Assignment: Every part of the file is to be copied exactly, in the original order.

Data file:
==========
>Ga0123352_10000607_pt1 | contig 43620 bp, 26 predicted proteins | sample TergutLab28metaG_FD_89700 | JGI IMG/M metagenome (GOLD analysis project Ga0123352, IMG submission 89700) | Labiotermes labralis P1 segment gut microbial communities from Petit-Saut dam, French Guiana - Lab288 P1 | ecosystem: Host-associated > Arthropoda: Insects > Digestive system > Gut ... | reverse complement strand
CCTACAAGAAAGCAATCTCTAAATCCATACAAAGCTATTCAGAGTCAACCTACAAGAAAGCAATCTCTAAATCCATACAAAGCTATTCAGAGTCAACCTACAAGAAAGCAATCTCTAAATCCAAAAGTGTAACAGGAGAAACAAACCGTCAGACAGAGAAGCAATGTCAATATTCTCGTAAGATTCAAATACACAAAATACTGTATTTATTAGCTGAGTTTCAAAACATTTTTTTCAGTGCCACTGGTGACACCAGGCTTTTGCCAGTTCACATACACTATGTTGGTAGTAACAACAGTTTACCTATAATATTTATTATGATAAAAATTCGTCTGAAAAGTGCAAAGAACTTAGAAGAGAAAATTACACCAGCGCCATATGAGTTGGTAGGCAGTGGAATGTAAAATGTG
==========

>Ga0123352_10000607_pt1 | contig 43620 bp, 26 predicted proteins | sample TergutLab28metaG_FD_89700 | JGI IMG/M metagenome (GOLD analysis project Ga0123352, IMG submission 89700) | Labiotermes labralis P1 segment gut microbial communities from Petit-Saut dam, French Guiana - Lab288 P1 | ecosystem: Host-associated > Arthropoda: Insects > Digestive system > Gut ... | reverse complement strand
CCTACAAGAAAGCAATCTCTAAATCCATACAAAGCTATTCAGAGTCAACCTACAAGAAAGCAATCTCTAAATCCATACAAAGCTATTCAGAGTCAACCTACAAGAAAGCAATCTCTAAATCCAAAAGTGTAACAGGAGAAACAAACCGTCAGACAGAGAAGCAATGTCAATATTCTCGTAAGATTCAAATACACAAAATACTGTATTTATTAGCTGAGTTTCAAAACATTTTTTTCAGTGCCACTGGTGACACCAGGCTTTTGCCAGTTCACATACACTATGTTGGTAGTAACAACAGTTTACCTATAATATTTATTATGATAAAAATTCGTCTGAAAAGTGCAAAGAACTTAGAAGAGAAAATTACACCAGCGCCATATGAGTTGGTAGGCAGTGGAATGTAAAATGTG